here Q1 and Q2 are the size of the respective charges and d is their separation.
Today, we take for granted electricity in every aspect of our daily – and clinical – lives: light at the flick of a switch, computerized patient records, electromagnetic treatment modalities, diagnostic imaging, electrically powered treatment benches, digital thermometers, ophthalmoscopes, dictaphones, air-conditioned and heated offices – the list could continue for pages; electricity is so much a part of our lives that we only appreciate it when a power cut robs us of access.
One hundred-and-fifty years ago, physicians had no such luxuries. I have, in the corner of my consulting room, a reminder that for our predecessors even something as simple as getting sufficient illumination to make an adequate examination could be a major challenge. The doctor’s double oil lamp (Fig. 7.1), came with two lamps, each with a double burner, mounted on pivoted arms so the full force of the light could, when required, be brought to bear on the patient. I have tried the lamp – it produced, I would estimate, the equivalent of a 5 watt bulb and had the added disadvantage of setting off the (electric) fire alarms.
At the time it was made, around 1860, neither chiropractic nor osteopathy existed and the term ‘physiotherapy’ had yet to be coined. Physicians still used leeches and surgical anaesthesia was in its infancy; manual therapy was in the hands of bonesetters.
Interestingly, the founder of chiropractic, Daniel Palmer, originally plied his trade as a ‘magnetic healer’ in the American mid-west of the 1890s. Over a century later, what has been sneered at as evidence of the ‘quack’ origins of the profession he began is now under serious investigation as a noninvasive therapy for a range of musculoskeletal and vascular conditions with proven physiological effects on the numerous polar molecules within the human body.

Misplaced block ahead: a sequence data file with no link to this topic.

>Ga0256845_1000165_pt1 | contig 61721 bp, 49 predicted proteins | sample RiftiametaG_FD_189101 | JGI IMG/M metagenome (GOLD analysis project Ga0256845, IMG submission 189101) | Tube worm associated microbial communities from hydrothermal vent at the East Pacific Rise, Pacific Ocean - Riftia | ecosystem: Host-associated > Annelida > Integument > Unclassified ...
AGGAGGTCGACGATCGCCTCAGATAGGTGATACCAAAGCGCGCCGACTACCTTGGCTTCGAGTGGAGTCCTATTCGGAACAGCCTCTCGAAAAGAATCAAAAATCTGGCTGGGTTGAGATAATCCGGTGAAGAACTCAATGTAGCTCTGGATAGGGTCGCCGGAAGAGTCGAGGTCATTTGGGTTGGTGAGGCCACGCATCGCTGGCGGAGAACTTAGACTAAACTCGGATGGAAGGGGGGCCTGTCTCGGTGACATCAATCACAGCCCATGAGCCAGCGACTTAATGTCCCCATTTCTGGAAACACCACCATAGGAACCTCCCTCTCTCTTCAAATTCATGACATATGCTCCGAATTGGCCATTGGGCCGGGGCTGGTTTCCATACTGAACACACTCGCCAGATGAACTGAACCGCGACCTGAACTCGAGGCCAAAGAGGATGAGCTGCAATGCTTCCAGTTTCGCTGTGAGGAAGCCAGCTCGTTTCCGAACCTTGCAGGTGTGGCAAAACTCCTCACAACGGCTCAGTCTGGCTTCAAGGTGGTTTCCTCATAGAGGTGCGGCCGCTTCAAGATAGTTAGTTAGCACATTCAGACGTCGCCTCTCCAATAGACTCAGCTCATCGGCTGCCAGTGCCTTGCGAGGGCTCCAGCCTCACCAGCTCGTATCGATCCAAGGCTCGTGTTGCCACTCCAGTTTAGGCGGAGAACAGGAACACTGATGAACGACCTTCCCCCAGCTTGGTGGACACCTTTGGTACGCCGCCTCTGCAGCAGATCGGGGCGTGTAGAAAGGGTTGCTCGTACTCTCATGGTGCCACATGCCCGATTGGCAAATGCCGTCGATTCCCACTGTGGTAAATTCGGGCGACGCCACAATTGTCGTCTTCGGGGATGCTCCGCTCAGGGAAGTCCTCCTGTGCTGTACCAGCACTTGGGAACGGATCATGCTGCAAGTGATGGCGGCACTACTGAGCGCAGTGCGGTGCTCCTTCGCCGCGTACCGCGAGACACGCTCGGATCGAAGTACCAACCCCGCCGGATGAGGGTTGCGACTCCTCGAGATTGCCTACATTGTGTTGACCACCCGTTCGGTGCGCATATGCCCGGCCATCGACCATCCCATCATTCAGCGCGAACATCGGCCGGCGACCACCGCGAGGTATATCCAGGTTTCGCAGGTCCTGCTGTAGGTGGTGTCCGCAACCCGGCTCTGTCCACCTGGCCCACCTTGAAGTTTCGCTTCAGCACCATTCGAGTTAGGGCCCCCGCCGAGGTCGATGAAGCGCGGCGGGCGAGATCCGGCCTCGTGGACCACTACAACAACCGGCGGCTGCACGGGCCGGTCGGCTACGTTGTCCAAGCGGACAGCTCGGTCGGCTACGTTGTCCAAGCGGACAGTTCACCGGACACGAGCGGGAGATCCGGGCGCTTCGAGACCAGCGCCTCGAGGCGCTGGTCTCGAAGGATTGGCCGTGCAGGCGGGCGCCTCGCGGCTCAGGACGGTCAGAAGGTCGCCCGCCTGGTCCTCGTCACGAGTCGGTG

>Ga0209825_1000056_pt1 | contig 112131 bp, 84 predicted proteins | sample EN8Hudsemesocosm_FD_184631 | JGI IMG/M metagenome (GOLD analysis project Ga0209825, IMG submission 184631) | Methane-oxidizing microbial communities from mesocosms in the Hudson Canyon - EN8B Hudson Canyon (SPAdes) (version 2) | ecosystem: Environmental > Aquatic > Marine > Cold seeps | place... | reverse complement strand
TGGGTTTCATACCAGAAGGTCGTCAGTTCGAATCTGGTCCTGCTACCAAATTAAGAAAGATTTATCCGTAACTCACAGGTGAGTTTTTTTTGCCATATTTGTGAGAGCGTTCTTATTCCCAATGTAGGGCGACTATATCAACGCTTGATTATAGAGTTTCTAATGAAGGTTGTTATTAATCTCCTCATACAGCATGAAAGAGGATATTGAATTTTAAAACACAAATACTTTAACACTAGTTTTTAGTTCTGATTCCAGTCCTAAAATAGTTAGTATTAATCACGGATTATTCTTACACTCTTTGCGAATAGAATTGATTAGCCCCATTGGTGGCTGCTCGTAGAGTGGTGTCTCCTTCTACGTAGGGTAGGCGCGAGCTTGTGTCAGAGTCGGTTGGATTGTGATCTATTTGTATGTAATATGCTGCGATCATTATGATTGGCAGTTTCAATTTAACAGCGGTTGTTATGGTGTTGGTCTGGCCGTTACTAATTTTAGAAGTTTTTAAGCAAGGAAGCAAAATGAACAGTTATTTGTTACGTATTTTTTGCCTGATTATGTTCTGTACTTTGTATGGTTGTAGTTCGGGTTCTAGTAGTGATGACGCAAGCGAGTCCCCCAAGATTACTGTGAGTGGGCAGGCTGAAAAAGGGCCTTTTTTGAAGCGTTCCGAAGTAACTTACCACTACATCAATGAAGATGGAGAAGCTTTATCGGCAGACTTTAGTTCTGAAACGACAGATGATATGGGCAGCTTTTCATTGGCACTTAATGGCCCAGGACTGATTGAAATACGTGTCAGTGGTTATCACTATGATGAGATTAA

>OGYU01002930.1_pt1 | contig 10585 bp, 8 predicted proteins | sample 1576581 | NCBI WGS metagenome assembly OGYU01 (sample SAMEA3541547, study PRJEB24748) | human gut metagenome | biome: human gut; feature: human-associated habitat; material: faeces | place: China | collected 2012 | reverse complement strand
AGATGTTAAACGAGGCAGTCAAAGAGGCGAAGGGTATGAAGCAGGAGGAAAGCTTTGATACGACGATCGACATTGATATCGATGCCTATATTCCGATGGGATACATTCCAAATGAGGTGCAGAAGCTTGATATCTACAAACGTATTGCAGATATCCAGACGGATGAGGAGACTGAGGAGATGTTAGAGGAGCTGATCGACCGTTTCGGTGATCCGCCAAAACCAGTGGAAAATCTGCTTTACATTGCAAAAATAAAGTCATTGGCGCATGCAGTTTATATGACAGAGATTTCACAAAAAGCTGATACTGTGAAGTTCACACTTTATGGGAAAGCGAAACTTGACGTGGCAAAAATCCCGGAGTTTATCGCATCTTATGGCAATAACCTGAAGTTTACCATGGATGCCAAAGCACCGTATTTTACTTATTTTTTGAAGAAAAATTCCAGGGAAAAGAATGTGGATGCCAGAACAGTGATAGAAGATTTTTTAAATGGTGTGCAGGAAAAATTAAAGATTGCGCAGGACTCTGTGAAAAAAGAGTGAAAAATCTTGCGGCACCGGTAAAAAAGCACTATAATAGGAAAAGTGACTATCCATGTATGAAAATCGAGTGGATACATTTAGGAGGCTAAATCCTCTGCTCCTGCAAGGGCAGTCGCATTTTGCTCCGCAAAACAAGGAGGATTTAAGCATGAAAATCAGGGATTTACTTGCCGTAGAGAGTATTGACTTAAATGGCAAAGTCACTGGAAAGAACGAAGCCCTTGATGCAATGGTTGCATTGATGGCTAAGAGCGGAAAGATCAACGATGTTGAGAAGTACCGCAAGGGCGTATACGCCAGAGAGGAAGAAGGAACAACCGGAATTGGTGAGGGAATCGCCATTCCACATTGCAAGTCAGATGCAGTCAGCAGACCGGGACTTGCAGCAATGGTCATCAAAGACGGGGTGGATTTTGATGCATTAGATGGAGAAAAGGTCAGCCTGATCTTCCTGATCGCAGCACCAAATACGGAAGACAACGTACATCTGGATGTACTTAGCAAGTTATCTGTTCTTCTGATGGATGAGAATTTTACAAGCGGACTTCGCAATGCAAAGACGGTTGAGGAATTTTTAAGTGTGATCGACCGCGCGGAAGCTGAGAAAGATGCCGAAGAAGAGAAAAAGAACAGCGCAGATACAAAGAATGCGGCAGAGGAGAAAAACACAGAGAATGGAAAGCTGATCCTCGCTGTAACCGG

You will (hopefully) recall from Chapter 2 that potential energy is energy that has been stored. A system with potential energy has the capacity to do work when the stored energy is released. A convenient source of this potential energy is the battery or electric cell (Fig. 7.2).
Figure 7.2 • ‘Dry-cell’ battery, so-called to differentiate it from the early voltaic piles that employed plates of zinc and either silver or, for economic reasons, copper interspersed with wet paper to provide a medium conducive to electrolysis.
One way of thinking about a battery is that it contains lots of electrons that have been packed close together. Because ‘like’ charges repel, these negatively charged electrons have potential energy because they do work as soon as they fly apart. If these electrons are put at one end of an electric cable, this repulsive force will cause some of the electrons to move along the wire and work can be done. The more the electrons are packed together, the greater the repulsive force and the greater the electric potential, commonly called the voltage, V, because volts are the unit used to measure electric potential. The volt (V) is the potential energy per unit charge (in this case, the electron) and is equivalent to the number of joules per coulomb. The electric potential can be measured using a voltmeter.
Although it is tempting to think of the material world as being divided into two – those substances that do conduct electricity and those (insulators) that do not – the true picture is more complex by far. We have talked about connecting an electric potential to an electric cable in order to obtain a current but the results we get will be very different, depending on the material from which the cable is made.